Public Order Act bothers NGOCC
Written by Millennium on July 14, 2019
SANFROSSA MANYINDA writes
THE Public Order Act (PoA) is still a matter of contention and source of conflict among stakeholders, says Non-governmental Gender Organisations’ Coordinating Council (NGOCC) board publicity secretary Annie Sampa.
Ms Sampa said the rights to freedom of expression and assembly had become highly politicized.
Ms Sampa was speaking during the appearance at the parliamentary committee on national security and foreign affairs on the amendment of the Public Order Bill 2019 on Thursday.
“Citizen’s freedoms of expression and assembly have continually been stifled through the application of the Public Order Act. The act in its current form gives rise, through its application and implementation,” she said.
She said the infringement of certain freedoms was an indictment to Zambia’s human rights record and brought into question the country’s democratic credentials and repute.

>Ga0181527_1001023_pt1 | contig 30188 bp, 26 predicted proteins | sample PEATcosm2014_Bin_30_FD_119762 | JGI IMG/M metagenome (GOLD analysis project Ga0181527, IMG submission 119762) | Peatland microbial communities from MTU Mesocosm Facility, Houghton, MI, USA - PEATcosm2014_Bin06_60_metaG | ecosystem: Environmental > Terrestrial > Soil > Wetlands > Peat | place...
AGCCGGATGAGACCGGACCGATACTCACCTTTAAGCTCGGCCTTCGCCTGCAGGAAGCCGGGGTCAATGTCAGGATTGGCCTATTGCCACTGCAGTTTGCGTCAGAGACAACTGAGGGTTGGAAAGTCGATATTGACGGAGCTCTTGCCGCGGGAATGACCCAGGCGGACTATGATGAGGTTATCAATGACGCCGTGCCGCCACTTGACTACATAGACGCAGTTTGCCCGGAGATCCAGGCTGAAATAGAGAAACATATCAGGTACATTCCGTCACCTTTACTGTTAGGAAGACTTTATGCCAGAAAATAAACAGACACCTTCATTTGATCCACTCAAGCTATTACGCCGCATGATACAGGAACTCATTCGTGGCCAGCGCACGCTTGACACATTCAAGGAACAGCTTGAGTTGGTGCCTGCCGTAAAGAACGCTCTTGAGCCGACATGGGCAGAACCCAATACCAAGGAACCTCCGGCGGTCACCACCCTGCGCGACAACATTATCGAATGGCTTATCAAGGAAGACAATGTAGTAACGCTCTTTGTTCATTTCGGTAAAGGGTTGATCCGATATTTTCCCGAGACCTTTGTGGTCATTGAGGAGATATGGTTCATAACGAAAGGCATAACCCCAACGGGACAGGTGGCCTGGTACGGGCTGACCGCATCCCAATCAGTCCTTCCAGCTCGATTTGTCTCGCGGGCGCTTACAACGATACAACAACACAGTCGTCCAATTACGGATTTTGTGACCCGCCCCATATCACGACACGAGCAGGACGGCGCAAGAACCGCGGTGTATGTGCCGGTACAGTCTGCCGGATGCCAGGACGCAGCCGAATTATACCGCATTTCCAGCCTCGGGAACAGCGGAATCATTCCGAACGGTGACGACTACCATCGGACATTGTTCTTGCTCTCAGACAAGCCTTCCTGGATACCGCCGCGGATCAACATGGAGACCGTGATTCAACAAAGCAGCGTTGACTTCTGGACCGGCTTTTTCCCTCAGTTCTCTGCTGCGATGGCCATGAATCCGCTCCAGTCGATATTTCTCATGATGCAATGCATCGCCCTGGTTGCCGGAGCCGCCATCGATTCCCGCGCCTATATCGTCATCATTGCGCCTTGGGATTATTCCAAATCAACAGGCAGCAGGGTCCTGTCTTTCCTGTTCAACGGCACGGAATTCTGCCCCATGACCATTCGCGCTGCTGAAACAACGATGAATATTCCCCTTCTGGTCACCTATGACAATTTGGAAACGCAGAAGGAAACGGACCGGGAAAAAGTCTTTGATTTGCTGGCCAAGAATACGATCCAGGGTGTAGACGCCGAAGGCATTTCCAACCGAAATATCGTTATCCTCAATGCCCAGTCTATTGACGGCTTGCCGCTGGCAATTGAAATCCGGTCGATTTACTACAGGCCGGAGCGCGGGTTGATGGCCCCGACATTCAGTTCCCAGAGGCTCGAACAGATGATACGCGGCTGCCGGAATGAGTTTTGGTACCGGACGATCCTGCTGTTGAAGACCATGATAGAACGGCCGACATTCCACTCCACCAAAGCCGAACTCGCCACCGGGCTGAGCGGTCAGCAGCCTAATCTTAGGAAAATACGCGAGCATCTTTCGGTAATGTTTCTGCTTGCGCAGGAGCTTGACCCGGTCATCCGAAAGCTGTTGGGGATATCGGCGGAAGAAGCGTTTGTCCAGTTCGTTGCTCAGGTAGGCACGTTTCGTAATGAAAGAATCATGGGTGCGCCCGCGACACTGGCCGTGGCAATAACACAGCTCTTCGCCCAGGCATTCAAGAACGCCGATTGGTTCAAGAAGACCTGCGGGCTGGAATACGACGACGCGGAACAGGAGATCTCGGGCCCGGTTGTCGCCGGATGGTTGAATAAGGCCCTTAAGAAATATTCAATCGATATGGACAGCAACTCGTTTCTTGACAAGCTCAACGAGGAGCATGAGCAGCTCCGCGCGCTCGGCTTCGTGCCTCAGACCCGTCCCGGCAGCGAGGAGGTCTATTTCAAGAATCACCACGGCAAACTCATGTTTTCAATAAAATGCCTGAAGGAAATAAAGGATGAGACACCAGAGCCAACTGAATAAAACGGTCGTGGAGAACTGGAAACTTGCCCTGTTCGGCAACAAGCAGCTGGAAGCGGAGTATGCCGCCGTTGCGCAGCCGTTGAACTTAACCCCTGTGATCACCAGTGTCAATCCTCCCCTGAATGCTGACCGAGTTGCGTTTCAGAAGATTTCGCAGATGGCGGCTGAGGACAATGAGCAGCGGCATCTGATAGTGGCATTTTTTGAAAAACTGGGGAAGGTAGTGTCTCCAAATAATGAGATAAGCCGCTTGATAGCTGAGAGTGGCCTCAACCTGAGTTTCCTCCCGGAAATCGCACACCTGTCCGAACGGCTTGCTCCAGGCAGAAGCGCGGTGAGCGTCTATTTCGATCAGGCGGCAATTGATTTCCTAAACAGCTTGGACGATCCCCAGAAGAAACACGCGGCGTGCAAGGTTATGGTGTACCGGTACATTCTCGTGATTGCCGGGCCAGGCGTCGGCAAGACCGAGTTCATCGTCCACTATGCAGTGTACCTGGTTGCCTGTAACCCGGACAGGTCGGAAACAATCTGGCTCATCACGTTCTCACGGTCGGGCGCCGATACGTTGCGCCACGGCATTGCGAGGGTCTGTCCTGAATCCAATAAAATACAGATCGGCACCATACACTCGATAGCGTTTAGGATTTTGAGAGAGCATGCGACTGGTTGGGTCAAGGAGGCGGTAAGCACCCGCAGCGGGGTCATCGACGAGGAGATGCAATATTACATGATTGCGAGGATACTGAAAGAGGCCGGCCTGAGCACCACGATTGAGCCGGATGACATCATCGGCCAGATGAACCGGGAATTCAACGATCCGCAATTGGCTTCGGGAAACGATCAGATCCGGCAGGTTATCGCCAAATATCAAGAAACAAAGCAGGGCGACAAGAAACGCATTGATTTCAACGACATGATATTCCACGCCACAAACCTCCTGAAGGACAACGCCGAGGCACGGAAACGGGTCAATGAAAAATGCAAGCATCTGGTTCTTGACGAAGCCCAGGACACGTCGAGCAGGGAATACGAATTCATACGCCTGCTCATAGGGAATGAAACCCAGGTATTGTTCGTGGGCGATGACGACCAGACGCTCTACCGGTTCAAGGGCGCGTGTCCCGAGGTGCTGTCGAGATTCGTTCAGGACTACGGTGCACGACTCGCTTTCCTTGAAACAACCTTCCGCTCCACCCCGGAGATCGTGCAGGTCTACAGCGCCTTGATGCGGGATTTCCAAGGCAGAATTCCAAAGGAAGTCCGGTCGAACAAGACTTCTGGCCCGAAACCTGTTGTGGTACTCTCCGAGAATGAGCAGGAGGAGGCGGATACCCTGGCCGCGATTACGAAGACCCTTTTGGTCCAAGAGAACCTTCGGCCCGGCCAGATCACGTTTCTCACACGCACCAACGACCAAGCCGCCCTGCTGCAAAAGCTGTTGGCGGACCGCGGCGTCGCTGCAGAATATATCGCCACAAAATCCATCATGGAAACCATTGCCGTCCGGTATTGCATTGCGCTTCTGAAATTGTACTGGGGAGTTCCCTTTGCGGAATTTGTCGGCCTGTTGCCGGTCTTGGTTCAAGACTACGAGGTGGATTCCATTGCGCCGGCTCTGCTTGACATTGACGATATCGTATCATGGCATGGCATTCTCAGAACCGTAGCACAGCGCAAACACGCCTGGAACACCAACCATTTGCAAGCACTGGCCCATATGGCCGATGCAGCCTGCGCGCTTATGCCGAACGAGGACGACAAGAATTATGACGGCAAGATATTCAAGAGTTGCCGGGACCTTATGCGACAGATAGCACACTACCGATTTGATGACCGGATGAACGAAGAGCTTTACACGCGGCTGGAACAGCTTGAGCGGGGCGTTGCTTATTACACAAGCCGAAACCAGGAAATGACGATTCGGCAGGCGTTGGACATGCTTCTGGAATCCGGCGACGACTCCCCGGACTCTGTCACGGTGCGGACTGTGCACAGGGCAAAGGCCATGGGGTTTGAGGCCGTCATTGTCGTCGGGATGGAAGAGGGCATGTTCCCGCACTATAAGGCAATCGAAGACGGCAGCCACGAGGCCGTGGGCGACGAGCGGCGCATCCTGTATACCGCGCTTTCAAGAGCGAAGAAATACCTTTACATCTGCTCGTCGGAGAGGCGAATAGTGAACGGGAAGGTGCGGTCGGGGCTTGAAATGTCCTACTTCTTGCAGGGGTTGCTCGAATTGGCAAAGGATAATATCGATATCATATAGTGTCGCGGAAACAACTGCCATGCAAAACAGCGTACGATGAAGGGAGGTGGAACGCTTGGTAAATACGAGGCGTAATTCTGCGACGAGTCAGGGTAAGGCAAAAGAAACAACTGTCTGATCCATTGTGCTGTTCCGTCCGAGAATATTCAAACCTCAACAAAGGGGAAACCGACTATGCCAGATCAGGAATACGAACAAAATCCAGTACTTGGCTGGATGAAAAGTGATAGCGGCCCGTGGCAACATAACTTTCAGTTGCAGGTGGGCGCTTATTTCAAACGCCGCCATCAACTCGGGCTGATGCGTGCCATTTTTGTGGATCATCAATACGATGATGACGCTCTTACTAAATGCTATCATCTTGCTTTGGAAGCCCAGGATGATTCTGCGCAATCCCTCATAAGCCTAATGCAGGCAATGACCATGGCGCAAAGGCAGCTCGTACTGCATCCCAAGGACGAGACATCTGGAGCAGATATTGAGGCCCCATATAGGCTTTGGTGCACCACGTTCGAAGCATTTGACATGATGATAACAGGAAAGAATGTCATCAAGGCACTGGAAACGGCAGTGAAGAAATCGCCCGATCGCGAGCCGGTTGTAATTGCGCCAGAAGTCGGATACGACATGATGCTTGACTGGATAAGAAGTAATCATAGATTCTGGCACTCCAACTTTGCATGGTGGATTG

She said the PoA had become a negative attribute to the democratization process and a huge source of political disputes.
“The implementation of PoA has been a matter of contention and a source of conflict among stakeholders,” she said.
Ms Sampa said there had been arguments that the political party in power had over the years used it to stifle the freedoms of assembly, expression and association.
She said the PoA had negative consequences on the freedom of citizens from a democratic perspective.
“In a democracy, it is a given right for every citizen to be accorded an opportunity to assemble and express their views as long as it is within the parameters of the law and does not cause public disorder and threaten public peace.” she said.
Ms Sampa said as long as the application of the Public Order Act continued to be applied as an apparatus for oppressing divergent views, it will remain an ignite for political violence.